A door (set) installed in a commercial or public building must physically operate for long periods of time even under conditions of violent usage where no exercise of care takes place. If the door does not function correctly at all times then other performance characteristics such as fire and acoustics may be compromised and undue maintenance costs will be incurred. BS EN 949:1999 “Windows and Curtain walling, doors, blinds and shutters -Determination of the resistance to soft and heavy body impact for doors”
Provides a method to be used to determine the damage caused by striking with a soft and heavy body, the face of a closed door leaf fixed in its own doorframe as part of a doorset. Such forces that might reasonably be expected from impacts by human bodies and substantial objects with similar characteristics that should neither damage nor impair the normal performance of the door.
BS EN 1192:2000 “Doors – Classification of strength requirements”
Provides a means of classifying where appropriate, the performance of door leaves, door frames, door sets and door assemblies according to their strength in resisting vertical load (BS EN 947) and soft/heavy body impact (BS EN 949). The performance levels indicate normal usage for a range of categories of duty similar to those in DD171 i.e. Light Duty, Medium Duty, Heavy Duty and Severe Duty.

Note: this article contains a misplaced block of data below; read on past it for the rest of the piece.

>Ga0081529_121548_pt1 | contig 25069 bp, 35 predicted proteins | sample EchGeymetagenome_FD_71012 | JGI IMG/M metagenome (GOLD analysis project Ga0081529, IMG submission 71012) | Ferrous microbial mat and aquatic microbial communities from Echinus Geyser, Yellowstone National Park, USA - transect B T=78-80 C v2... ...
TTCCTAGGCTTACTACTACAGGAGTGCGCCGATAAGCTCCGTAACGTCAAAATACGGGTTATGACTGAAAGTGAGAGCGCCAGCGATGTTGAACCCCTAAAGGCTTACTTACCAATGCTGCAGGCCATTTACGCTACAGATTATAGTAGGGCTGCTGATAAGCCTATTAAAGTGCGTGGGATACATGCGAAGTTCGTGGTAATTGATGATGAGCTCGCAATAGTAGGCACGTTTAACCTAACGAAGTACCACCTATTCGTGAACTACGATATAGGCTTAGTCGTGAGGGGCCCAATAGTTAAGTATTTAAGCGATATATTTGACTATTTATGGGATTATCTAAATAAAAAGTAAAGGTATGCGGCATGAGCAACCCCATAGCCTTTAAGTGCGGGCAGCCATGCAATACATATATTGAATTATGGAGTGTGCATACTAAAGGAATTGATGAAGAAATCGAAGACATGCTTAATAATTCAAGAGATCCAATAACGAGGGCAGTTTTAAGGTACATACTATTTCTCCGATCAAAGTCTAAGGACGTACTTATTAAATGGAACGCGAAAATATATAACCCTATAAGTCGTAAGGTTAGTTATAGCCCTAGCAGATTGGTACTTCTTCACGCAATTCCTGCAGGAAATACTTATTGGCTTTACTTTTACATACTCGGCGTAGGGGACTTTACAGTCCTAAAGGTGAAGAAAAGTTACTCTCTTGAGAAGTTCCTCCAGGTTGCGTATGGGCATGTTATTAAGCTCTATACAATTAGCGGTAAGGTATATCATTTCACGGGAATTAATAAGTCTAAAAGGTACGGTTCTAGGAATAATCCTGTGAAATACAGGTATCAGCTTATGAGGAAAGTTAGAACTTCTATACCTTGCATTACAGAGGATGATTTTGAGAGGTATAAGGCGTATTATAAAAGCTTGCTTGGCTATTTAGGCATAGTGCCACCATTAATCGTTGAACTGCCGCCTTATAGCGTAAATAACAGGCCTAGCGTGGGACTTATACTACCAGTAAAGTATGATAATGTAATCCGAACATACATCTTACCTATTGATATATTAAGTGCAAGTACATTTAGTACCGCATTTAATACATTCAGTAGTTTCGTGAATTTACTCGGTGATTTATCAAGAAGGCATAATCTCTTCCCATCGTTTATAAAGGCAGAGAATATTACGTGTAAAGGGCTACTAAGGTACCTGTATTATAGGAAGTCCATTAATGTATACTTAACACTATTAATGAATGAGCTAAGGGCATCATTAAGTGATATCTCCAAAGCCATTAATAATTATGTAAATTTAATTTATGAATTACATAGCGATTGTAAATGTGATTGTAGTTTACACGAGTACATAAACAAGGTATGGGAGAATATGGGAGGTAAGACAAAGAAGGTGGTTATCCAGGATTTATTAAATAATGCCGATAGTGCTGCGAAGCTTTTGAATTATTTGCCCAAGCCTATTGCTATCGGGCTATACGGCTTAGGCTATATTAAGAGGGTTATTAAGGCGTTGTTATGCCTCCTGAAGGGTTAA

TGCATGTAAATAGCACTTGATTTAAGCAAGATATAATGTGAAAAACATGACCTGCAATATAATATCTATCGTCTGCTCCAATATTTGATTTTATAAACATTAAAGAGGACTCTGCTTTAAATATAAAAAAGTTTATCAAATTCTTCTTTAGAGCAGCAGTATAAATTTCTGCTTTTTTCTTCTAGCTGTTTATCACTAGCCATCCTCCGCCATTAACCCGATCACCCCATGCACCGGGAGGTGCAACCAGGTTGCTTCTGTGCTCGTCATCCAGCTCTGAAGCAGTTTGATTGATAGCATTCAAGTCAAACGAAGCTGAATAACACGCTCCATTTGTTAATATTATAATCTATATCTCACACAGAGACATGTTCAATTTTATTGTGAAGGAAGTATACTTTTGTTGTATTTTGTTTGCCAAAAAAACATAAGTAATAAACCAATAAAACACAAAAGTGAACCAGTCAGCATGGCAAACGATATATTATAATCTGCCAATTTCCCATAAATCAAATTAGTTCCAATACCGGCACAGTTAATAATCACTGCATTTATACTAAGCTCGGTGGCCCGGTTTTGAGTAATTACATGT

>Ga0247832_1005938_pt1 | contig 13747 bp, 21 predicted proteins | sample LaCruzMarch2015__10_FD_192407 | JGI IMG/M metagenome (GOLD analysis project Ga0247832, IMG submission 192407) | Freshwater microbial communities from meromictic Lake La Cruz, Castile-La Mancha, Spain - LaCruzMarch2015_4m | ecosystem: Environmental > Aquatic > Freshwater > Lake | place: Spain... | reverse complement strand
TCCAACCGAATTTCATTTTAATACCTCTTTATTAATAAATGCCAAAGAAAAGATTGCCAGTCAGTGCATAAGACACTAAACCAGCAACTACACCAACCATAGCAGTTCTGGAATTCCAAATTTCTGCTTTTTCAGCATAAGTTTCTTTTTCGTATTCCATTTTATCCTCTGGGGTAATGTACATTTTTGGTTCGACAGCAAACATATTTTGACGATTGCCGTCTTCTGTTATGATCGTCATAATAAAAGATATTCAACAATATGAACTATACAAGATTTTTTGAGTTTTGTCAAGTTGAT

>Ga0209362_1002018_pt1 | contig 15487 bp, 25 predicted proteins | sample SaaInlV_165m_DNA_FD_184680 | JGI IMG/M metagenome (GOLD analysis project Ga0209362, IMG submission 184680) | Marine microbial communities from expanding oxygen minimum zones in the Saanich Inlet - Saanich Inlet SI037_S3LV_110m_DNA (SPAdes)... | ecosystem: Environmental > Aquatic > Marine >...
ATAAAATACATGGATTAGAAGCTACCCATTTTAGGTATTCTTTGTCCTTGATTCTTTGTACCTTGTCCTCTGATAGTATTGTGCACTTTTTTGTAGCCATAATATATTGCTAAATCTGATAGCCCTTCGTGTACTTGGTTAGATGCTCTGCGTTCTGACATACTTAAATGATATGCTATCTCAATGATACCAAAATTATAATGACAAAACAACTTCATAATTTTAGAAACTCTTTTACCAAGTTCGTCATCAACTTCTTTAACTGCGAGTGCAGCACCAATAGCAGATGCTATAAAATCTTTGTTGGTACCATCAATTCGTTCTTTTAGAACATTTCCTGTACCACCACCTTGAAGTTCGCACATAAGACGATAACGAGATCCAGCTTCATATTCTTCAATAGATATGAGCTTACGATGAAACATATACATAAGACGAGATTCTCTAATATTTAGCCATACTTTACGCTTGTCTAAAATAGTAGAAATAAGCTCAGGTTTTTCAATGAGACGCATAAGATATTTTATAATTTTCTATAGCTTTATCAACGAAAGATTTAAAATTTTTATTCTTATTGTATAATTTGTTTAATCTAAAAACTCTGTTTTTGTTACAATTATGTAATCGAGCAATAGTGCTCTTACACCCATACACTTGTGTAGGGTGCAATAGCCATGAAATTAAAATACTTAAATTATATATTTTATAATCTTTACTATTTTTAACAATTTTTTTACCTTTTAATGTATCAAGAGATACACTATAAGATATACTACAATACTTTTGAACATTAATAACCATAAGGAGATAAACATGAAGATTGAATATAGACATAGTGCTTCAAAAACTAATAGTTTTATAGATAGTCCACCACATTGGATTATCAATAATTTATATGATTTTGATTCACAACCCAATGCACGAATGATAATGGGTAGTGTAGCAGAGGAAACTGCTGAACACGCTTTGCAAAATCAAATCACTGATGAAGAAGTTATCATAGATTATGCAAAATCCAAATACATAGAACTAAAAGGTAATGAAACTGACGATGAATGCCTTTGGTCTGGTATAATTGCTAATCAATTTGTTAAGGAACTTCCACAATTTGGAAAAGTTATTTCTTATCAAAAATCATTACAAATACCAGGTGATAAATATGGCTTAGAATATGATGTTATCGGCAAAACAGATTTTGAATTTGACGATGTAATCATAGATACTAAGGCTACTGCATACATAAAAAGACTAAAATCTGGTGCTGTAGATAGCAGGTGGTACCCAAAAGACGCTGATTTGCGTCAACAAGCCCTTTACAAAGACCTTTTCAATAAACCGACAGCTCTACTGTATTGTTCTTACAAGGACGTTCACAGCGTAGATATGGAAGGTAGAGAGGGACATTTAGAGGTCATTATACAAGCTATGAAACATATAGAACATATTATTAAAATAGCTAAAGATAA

The British Standard Draft for Development DD171:1987 “Guide to specifying performance requirements for hinged or pivoted doors”
Provides test methods for the evaluation of mechanical performance and a standard report classification of the test results. The classification of duty, description and examples are as follows:
Low frequency of use by those with a high incentive to exercise care, e.g. by private house owners – small chance of accident occurring or of misuse. Internal and external doors on dwellings.
Medium frequency of use primarily by those with some incentive to exercise care – some chance of accident occurring or of misuse. Office doors providing access to designated public areas but not used by the public.
High frequency of use by public and others with little incentive to exercise care. Chance of accident occurring and of mis-use. Doors installed in retail, health, education and commercial buildings which provide access to designated public areas and which are used by the public.
Subject to frequent violent usage. Doors installed in stockrooms etc. commonly opened by driving trolleys against them; and educational establishments subject to frequent impact by people.
BS EN 947:1999 “Hinged or pivoted Doors – Determination of the resistance to vertical load”
Provides a method to determine the permanent deformation caused when a vertical load is applied to an open door leaf fixed in its own doorframe as part of a doorset. Such downward force that might reasonably be expected (a child swinging on a door handle) to neither damage nor impair the performance of the door.